This super fragrant Orange Olive Oil Cake is the sweetest, most delicious way to showcase bright, citrus that's available like oranges year-round. Because you already have all the ingredients, requires only one bowl, and is endlessly forgiving and flexible, it will become a go-to recipe in your kitchen! Shall we?
This Orange Olive Oil Cake is a variation of one of, like, three dessert recipes I actually bake All. The. Time.
- What is Olive Oil Cake?
- Is This the Kylie Jenner Olive Oil Cake?
- Does the Cake Taste Like Olive Oil?
- Olive Oil vs Butter in Baking
- Is Olive Oil Cake Healthy
- Ingredients You Need
- What Kind of Olive Oil for this Cake
- How to Make Orange Olive Oil Cake
- Pro Tips, Tricks, and Technique FAQs
- Ingredients Substitutions and FAQs
- Variations and More Recipes
- Orange Olive Oil Cake Recipe
What is Olive Oil Cake?
An Olive Oil Cake is a cake made with, wait for it, olive oil as the primary fat component as opposed to butter or another vegetable oil.
The Orange Olive Oil Cake version is flavored with fresh orange juice and zest. To level it up, it also has paper-thin slices of oranges baked right into the bottom (then top) of the cake.
Because olive oil is a liquid, an Olive Oil Cake comes together in one bowl without having to wait to soften butter, or wear out your forearms to beat butter and sugar. The cake bakes as a single layer in a cake pan or a loaf pan. This is why Olive Oil Cakes are my favorite to make. Dump. Stir. Bake.
Other ingredients like a dairy component (milk, buttermilk, yogurt) and eggs sometimes, but not always, make an appearance for texture and aid in leavening. The simple blending method is forgiving so it's easy to stir in additional flavors in the form of herbs, spices, and chocolate.
Here are some of my favorite versions of olive oil cakes:
- Orange Olive Oil Cake, the recipe on this post!
- Lemon Olive Oil Cake is the lemon version of this cake, dairy-free and baked in an 8-inch round pan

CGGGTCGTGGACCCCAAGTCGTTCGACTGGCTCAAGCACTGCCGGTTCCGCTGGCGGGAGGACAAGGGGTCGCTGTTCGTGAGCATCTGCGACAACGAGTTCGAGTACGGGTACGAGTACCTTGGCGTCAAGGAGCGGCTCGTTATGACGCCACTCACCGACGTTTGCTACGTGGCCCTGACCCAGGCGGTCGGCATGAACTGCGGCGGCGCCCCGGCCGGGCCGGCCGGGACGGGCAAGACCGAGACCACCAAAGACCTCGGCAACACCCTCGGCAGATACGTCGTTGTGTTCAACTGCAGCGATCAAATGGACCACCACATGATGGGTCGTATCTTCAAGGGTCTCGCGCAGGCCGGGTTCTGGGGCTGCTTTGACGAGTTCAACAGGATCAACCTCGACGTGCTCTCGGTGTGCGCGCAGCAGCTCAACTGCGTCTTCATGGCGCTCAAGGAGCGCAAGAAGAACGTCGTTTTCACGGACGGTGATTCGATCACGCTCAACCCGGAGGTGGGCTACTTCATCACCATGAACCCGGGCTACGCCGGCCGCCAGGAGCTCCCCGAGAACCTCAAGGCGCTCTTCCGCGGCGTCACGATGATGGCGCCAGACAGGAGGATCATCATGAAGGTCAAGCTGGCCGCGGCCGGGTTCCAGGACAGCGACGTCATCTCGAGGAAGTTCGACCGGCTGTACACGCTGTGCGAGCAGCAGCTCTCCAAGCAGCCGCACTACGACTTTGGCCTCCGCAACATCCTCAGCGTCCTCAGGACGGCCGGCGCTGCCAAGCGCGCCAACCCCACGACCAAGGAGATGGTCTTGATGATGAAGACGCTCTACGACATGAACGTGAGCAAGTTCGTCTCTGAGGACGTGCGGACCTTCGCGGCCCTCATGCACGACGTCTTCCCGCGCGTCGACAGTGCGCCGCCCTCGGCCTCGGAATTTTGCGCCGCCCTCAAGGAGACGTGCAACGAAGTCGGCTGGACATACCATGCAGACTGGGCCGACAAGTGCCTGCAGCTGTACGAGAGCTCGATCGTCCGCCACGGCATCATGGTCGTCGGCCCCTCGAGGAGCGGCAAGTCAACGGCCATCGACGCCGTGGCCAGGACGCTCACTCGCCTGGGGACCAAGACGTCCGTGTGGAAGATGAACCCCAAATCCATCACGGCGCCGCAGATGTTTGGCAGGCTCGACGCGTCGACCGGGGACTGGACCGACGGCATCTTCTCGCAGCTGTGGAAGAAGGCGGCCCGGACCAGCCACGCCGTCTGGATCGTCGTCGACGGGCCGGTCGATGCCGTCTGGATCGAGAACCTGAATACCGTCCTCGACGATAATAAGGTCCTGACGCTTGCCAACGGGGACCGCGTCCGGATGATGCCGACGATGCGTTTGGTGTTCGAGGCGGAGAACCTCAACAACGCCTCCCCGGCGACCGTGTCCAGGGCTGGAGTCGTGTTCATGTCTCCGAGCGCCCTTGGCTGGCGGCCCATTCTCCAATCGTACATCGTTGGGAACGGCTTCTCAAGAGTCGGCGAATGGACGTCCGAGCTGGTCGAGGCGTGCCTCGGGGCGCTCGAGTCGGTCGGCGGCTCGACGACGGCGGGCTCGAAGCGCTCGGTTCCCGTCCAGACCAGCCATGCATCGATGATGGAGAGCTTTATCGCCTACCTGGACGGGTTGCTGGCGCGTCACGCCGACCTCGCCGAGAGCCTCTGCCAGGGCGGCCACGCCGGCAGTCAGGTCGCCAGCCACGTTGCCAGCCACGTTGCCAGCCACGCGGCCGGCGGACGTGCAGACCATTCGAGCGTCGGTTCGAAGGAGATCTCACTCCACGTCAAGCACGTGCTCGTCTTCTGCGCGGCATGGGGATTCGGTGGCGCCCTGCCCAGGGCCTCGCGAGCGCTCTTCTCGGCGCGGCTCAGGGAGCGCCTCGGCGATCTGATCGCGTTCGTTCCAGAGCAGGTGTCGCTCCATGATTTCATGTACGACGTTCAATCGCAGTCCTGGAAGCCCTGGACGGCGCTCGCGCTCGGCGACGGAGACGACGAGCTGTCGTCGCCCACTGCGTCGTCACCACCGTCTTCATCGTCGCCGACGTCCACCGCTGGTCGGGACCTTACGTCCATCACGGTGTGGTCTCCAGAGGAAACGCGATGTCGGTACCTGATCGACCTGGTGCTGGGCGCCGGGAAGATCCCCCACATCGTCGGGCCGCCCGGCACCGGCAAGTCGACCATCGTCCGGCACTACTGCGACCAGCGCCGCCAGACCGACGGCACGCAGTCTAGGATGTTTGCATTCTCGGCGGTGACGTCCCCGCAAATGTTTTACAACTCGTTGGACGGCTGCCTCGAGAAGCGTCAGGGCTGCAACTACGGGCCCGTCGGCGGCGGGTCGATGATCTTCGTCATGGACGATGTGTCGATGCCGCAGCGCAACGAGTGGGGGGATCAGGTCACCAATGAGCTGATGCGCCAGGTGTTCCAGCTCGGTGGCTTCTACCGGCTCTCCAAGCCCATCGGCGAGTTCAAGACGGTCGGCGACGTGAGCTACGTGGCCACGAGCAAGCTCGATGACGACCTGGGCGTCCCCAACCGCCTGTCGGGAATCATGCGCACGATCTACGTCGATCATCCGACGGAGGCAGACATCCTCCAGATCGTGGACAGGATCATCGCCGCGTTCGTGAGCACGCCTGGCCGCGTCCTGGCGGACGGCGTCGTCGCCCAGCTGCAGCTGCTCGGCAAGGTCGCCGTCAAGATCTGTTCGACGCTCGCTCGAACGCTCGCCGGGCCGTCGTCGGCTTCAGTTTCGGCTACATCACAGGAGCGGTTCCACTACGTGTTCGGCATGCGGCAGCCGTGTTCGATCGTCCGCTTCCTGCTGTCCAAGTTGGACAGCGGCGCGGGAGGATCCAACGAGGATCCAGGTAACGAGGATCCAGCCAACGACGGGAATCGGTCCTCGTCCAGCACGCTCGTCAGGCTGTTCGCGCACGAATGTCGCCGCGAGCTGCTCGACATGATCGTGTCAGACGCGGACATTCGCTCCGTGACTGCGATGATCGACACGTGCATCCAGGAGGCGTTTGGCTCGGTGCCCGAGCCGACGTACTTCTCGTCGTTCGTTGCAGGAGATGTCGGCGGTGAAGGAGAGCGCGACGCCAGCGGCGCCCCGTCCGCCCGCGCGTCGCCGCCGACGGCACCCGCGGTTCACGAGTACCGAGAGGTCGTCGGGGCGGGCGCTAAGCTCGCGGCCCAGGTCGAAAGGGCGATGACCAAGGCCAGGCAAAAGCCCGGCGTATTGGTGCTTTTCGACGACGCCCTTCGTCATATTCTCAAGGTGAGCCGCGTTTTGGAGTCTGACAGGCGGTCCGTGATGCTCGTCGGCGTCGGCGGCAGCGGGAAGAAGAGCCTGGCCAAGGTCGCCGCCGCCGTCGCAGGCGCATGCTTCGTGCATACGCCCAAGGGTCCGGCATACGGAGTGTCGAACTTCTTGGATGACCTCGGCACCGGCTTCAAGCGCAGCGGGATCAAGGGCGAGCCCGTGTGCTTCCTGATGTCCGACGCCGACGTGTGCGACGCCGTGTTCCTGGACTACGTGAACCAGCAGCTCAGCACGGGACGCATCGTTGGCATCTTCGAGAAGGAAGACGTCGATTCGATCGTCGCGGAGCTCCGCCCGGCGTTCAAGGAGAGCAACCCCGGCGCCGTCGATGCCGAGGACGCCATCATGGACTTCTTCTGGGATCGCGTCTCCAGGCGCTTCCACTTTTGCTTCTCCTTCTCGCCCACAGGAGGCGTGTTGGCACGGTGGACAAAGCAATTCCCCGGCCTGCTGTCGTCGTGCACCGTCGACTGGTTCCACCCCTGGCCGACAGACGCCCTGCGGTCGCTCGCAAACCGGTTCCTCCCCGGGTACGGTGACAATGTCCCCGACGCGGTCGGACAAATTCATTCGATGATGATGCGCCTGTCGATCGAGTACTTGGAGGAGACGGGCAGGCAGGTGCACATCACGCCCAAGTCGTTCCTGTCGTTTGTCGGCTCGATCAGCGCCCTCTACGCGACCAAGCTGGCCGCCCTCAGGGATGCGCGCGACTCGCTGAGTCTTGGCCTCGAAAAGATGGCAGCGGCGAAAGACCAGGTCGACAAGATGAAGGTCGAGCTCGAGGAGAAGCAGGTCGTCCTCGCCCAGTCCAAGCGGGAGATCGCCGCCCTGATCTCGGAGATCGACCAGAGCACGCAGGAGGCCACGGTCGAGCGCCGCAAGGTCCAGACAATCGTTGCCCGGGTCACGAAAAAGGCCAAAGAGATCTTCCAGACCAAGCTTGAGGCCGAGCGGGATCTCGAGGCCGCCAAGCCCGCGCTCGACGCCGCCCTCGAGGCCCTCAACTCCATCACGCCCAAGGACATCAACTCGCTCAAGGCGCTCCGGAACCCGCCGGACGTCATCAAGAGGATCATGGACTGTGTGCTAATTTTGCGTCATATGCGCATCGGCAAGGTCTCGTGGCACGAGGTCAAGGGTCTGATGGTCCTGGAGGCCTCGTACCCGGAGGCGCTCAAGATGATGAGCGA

- Rosemary Olive Oil Cake with Candied Rosemary recipe, dairy-free, baked in 8-inch round cake pan
- Chocolate Olive Oil Cake, dairy-free, rich and chocolatey baked in an 8-inch round springform pan
Olive Oil Cakes are usually not overly sweet, so they do best served without a sugary, heavy frosting. A light dusting of confectioner's sugar with some fresh fruit on top is a perfect, simple adornment for visuals.
The cake is generally thought of as a dessert from the Mediterranean cuisines, in which olive oil plays an important role in food and culture. The first time I ever tasted olive oil cake was in an Italian restaurant. I was hooked because unsurprisingly, it was "not too sweet."
Is This the Kylie Jenner Olive Oil Cake?
That viral tiktok Olive Oil Cake that Kylie Jenner (in)famously cut into weird shapes was made by a Los Angeles bakery that is unfortunately no longer around.
However, most olive oil cakes are essentially the same few ingredients in varying ratios. And based on my research, the Rosemary Olive Oil Cake recipe is probably pretty close, down to the dusting with confectioner's sugar and rosemary garnish. Minus the celebrity's shock-value cutting method, of course.
Does the Cake Taste Like Olive Oil?
Unless you use a cold-pressed, unfiltered extra virgin olive oil that's intensely aromatic, the olive oil flavor in the final cake will not stand out. Because many olive oils have an inherently citrusy aroma, the cake will taste more like orange than olive oil, or whatever other "flavor" ingredient you add to the cake like orange liqueur, herbs, nuts, or chocolate.
Olive Oil vs Butter in Baking
Aside from the fact that the two ingredients having very different flavor profiles, olive oil and butter render final products with different textures. Olive oil cakes are denser and moister, and stay moist for much longer than cakes made with butter.
Generally speaking, olive oil is considered a healthier fat choice over butter because of its omega-3 content, making an olive oil cake a more appropriate choice for people with certain health and dietary needs. However, cakes and other baked goods, even with olive oil, may have other ingredients like sugar, wheat flour, eggs, and dairy, that affect the nutrient density of the final dish. Which brings us to...
Is Olive Oil Cake Healthy
As a quick note, almost all of the Olive Oil Cake recipes I've shared so far are dairy-free, and it's partially by design because I don't usually keep milk, buttermilk or even yogurt on hand.
Everything else you need for this cake, you probably already have in your refrigerator and pantry. Only eight ingredients!
Ingredients You Need
Because this Orange Olive Oil Cake is something I spontaneously decide to make on some random Wednesday afternoon (usually as a way to procrastinate, surprise, surprise), I want to be able to bake it right away without having to go to the grocery store to buy additional ingredients. I almost always have flour in the freezer as well as sugar because it doesn't go bad. Of course, I always have oranges (for feng shui!), olive oil, and eggs. Here is a list of the ingredients you need:
- Olive oil, obviously!
- Orange liqueur (easily substituted out!)
- Vanilla Extract
- Pantry leaveners like baking powder and soda
What Kind of Olive Oil for this Cake